“I just wanted to reach out and personally thank you again for hosting the WaPoNS program this summer. It was truly a truly first-rate and outstanding program and it had a profound impact on me. Furthermore, the WAPONS program was vastly beneficial to complete prior to starting graduate school. I use the knowledge that I acquired during those weeks in DC (knowledge that I do believe would have taken years to gain otherwise) daily. By speaking with so many who have devoted their lives to the safety and security of our nation, I do feel as though I have the absolute closest thing possible to my own real life experience to be the root of my graduate study. In fact, I do believe my roommates are sick of hearing of my stories about the amazing people and things that I learned ‘during my program in DC this summer.’ Furthermore, while I have not yet written any papers I do hope to cite the materials that I was able to obtain this summer, especially The Art of Peace.
So, from the bottom of my heart, I thank you. I know that you work very, very hard to make the program a reality and I want you to know what a profound impact that it had on me. I am blessed to have been able to attend the program and even mores to have had you as an instructor.
-Nik S. Fisher, Master of International Affairs Candidate, The Bush School of Government and Public Service
“It would be very hard for me to pick a few favorites from the all the amazing speakers we had this week. They were all incredible and clearly were very passionate about the work that they are doing and have done in the past. I would say the speakers that I enjoyed listening to the most would be Dakota Wood, Col. Maxwell, and Ilan Berman. Dakota was great. He was able to answer such a wide range of questions and give us insight on so many different topics. He was also a very nice guy and had a good sense of humor which made the session not only informative, but also very fun. Col. Maxwell was also very fun to interact with. He was able to shed light on one of the most mysterious places in our world today, North Korea, while also making it fun and interactive. Similarly, Ilan was able to do the same with the greater middle east, mainly Iran. His ability to communicate his knowledge of the subject was very impressive. Although I probably could’ve described just about every speaker here in that manner, those three stood out to me and will surely be some of my most memorable experiences in the program.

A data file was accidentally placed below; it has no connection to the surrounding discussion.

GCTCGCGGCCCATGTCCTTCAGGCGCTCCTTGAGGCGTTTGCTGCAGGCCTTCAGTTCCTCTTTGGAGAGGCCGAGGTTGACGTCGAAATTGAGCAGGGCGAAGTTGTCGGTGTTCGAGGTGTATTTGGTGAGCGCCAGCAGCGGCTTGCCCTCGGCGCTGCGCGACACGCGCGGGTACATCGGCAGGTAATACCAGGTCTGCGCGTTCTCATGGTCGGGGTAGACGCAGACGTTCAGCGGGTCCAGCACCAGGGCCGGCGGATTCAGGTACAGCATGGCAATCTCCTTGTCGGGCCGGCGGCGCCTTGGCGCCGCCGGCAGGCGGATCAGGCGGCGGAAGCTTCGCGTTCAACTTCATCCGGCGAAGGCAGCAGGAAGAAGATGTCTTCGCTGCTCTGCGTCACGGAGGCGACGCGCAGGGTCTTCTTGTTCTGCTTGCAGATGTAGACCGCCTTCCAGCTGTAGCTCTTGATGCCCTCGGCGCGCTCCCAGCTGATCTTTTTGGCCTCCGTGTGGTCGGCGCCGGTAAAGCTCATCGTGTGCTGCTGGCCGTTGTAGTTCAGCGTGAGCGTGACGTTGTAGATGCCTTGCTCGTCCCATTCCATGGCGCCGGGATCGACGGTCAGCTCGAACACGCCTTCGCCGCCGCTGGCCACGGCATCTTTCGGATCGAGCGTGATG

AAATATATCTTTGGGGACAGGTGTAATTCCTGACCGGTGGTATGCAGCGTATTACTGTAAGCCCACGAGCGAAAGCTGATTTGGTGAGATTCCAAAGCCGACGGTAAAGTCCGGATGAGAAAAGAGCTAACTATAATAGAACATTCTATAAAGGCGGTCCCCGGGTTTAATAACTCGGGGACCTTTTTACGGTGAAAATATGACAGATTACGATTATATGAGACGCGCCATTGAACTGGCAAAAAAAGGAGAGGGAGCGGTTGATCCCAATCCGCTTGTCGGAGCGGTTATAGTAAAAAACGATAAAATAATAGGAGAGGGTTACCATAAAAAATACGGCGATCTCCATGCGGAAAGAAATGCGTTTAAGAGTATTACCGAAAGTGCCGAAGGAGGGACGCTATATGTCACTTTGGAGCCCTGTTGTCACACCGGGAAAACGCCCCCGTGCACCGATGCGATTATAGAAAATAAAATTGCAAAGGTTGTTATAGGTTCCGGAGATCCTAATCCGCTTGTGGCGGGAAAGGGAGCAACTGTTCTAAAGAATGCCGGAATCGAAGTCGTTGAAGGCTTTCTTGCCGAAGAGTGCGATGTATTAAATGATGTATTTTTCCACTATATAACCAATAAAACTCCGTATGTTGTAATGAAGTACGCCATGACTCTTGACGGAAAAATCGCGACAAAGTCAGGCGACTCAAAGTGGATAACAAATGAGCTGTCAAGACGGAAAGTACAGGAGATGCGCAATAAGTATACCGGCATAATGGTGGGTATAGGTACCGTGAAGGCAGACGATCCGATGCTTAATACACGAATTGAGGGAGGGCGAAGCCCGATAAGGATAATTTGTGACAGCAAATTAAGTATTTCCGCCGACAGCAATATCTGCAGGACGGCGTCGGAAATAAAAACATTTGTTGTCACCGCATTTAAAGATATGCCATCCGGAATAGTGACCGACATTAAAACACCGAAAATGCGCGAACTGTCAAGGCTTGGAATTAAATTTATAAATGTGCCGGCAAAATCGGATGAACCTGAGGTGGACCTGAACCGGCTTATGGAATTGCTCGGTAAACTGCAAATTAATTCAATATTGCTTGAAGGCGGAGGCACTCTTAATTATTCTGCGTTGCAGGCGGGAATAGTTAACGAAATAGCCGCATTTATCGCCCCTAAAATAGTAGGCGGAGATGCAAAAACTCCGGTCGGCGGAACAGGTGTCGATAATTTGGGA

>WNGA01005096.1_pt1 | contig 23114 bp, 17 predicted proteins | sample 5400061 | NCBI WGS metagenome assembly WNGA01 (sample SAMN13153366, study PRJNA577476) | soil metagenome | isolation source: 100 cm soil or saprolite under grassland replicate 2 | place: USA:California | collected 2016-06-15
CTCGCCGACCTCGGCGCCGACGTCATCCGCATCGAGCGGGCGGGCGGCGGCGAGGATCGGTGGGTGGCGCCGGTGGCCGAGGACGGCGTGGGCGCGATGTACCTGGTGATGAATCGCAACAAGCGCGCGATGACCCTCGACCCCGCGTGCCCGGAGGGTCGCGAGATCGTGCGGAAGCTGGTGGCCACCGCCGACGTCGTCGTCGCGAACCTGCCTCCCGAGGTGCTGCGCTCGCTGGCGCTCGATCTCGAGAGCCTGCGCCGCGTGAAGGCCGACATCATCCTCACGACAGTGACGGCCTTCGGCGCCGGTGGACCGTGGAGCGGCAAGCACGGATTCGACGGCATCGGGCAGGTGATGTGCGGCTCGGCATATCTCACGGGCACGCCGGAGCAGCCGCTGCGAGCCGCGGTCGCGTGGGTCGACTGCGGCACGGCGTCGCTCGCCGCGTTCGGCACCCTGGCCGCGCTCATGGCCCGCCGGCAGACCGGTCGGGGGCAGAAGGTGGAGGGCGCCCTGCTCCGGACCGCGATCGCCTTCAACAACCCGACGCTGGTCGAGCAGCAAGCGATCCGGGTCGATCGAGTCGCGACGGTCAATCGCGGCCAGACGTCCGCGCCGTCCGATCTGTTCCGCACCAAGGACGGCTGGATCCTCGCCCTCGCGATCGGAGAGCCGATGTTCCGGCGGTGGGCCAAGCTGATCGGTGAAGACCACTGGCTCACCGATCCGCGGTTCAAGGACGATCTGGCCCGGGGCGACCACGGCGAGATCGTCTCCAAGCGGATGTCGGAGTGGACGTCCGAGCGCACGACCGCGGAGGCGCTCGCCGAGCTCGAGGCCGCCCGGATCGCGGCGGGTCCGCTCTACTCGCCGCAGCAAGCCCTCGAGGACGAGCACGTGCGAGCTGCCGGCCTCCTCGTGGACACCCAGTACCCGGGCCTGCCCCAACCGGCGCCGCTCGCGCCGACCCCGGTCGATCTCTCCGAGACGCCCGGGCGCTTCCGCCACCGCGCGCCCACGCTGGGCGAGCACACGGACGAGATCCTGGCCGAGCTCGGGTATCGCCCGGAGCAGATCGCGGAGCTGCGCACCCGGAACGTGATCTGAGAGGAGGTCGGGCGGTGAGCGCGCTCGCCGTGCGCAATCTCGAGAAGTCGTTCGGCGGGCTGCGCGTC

-A. P., Princeton University, 2018
“I must say I have learned and from every speaker we had and am very grateful to all that have taken the time to meet with us. I enjoyed listening to Dakota Wood because he was forthright, very knowledgeable (as everyone has been), and made complex concepts accessible. I also was grateful to have the opportunity to ask him about the situation in Afghanistan because it has been a small pet project of mine to follow developments there.
I enjoyed hearing from Eric Brown and Eric Hannis because they both were widely traveled and had a great breadth of experience to draw from as they answered questions. I am also interested, at a personal level, in Mr. Brown’s study into ideologies. Mr. Hannis’ insight into work on the Hill was excellent and very relevant for where I am now trying to go.
I think I speak for everyone when I say Jack Dziak’s stories were of great interest, at times amusing and at times sobering. Dr. R[oger]. Pilon and Dr. Spadling were wonderful as well.”
-J. W., Villanova University